New Zealand: Adjudication of disputes under the Construction Contracts Act 2002

Last Updated: 27 February 2017
Article by Aaron Sherriff

The Construction Contracts Act 2002 (Act) establishes a complete process for the speedy adjudication of a dispute between the parties to the construction contract.

Initiating adjudication proceedings

This process can be instigated by either party, and is an alternative to using the court system, mediation or arbitration. It can be run in parallel with other processes.

The party who initiates the adjudication (who will be known as the claimant) commences the adjudication by serving a "notice of adjudication" on the other party or parties (who will be known as a respondent), and, in some circumstances, on the owner of the property. The notice of adjudication must state:

  • the date of the notice;
  • the nature and a brief description of the dispute and of the parties involved;
  • details of where and when the dispute arose;
  • the relief or remedy that is sought;
  • whether approval for the issue of a charging order over the property is being sought;
  • whether a determination of an owner's liability is being sought; and
  • details sufficient to identify the construction contract to which the dispute relates, including the names and addresses of the parties to the contract and, if available, the addresses that the parties have specified for the service of notices.

The notice of adjudication must also set out a statement of the respondent's rights and obligations in the adjudication and an explanation of the adjudication process. The notice of adjudication determines the extent of the adjudicator's jurisdiction; it is important to set out all of the disputes between the parties, as additional disputes cannot be added later.

An adjudicator to determine the claim must then be appointed within five working days. This can either be done by the parties agreeing who they would like to appoint, or by requesting a nominating body to appoint an adjudicator.

Once an adjudicator has been appointed, the claimant has a further five working days to provide an "adjudication claim" to the adjudicator and the respondent. The adjudication claim needs to specify the nature or the grounds of the dispute, and should be accompanied by the claimant's evidence, in the form of affidavits of evidence and other supporting documents.

The respondent then has five working days to respond to the adjudication claim, and to provide their own evidence and documents in response. This time can be extended either by agreement with the claimant or by order of the adjudicator.

The claimant may reply to the respondent's response to the adjudication claim within a further five working days. If permitted by the adjudicator, the respondent may be given two working days to file and serve a rejoinder to the reply. There is no ability for these time frames to be extended. There is also no ability for any further documents to be filed by either party after that time, unless requested by the adjudicator.

Conduct of the adjudication proceeding

The adjudicator may conduct the adjudication in any way that they choose. Usually, he or she will obtain written submissions from the claimant and the respondent, and then issue a written determination. However, the adjudicator may also decide to take a number of other steps, including:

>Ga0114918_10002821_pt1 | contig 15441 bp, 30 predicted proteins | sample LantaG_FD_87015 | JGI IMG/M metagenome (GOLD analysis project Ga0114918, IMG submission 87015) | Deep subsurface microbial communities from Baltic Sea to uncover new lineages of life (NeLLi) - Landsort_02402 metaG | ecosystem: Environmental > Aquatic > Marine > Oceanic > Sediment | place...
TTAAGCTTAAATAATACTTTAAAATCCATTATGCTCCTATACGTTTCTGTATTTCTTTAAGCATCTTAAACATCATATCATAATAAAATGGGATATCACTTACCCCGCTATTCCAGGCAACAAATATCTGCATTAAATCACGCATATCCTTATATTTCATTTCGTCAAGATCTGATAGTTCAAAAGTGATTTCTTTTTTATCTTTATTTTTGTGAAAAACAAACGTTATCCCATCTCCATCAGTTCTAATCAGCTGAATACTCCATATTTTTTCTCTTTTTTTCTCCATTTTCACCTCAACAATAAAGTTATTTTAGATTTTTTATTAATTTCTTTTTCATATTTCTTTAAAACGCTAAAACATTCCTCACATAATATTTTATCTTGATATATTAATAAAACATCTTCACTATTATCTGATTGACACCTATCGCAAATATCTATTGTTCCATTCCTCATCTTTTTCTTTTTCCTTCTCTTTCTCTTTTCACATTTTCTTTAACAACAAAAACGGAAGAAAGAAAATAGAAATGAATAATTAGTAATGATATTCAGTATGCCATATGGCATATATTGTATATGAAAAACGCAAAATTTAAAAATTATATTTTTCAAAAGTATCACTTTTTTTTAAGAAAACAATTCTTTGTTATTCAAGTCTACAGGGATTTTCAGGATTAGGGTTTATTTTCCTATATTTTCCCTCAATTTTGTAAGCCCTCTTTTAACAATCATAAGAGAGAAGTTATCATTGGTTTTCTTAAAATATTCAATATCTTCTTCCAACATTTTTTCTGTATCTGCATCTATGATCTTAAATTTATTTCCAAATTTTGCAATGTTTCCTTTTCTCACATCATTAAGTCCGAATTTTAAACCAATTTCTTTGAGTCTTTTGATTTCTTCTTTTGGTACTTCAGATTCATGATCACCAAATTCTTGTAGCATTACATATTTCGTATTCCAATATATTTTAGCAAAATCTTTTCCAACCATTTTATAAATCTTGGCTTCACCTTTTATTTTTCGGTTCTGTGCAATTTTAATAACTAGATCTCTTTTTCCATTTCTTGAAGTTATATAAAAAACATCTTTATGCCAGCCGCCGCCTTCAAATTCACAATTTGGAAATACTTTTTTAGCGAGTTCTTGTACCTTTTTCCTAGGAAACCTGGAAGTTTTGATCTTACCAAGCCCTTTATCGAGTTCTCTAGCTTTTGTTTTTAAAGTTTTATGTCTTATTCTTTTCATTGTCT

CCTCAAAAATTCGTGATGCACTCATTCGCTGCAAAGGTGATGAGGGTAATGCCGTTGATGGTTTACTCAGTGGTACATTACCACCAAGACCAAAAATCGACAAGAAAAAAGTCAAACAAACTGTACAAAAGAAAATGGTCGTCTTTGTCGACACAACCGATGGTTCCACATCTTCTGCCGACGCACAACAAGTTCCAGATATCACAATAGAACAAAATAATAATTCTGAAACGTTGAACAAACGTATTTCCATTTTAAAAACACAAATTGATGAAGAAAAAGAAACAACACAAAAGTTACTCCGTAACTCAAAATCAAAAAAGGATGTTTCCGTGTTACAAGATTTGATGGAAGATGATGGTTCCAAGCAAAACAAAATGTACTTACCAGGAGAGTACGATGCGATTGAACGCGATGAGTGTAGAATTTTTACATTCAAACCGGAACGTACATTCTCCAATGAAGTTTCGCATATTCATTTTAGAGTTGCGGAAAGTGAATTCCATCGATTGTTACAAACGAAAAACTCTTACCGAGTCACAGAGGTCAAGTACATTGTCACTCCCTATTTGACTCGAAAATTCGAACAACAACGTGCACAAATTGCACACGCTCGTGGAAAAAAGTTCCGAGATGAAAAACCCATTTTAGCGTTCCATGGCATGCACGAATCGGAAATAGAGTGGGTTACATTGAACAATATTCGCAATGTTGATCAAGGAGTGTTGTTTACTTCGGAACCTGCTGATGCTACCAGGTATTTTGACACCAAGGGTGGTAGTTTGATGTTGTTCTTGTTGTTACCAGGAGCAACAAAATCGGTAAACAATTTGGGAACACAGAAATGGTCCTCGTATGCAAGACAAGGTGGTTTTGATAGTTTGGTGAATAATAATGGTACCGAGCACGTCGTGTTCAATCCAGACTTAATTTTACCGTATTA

• requesting the parties to the adjudication to provide copies of any documents not already provided;
  • appointing an expert adviser to report on specific issues (as long as the parties are notified before the appointment is made);
  • calling a conference of the parties; or
  • carrying out an inspection of any construction work or any other thing to which the dispute relates.

The adjudicator's determination

The Act requires the adjudicator to issue his or her written determination within 20 working days of receiving the respondent's response to the claim. This time can be extended to 30 working days if the adjudicator considers that he or she needs a longer time but the parties do not agree, or for any longer period if the parties agree to extend the timeframe.

The adjudicator will usually advise the parties once the determination is ready, but will not release it until his or her fees are paid. Usually the fees are split equally between each party, although each party is jointly and severally liable for the fees, so if one party fails to pay then the other party can be required to pay the full amount.

There is a prescribed form that the adjudicator must use for the determination. This ensures that the determination is in writing, sets out the reasons for the determination (unless the parties have agreed that reasons are not required), and provides an explanation of the consequences of not complying with the determination.

Although usually each party bears their own costs for an adjudication, the adjudicator can also order that one party pays the other's costs for the adjudication process.

Once the determination is made, any amount payable may be entered as a debt in the District Court, and can then be recovered as a debt, in the same way as any other court judgment.

Challenging the result of an adjudication

The adjudication decision is final, in that it cannot be appealed to the courts. A party who was unhappy with the process may apply for a judicial review of the process followed, however this will not revisit the merits of the adjudicator's decision.

The content of this article is intended to provide a general guide to the subject matter. Specialist advice should be sought about your specific circumstances.

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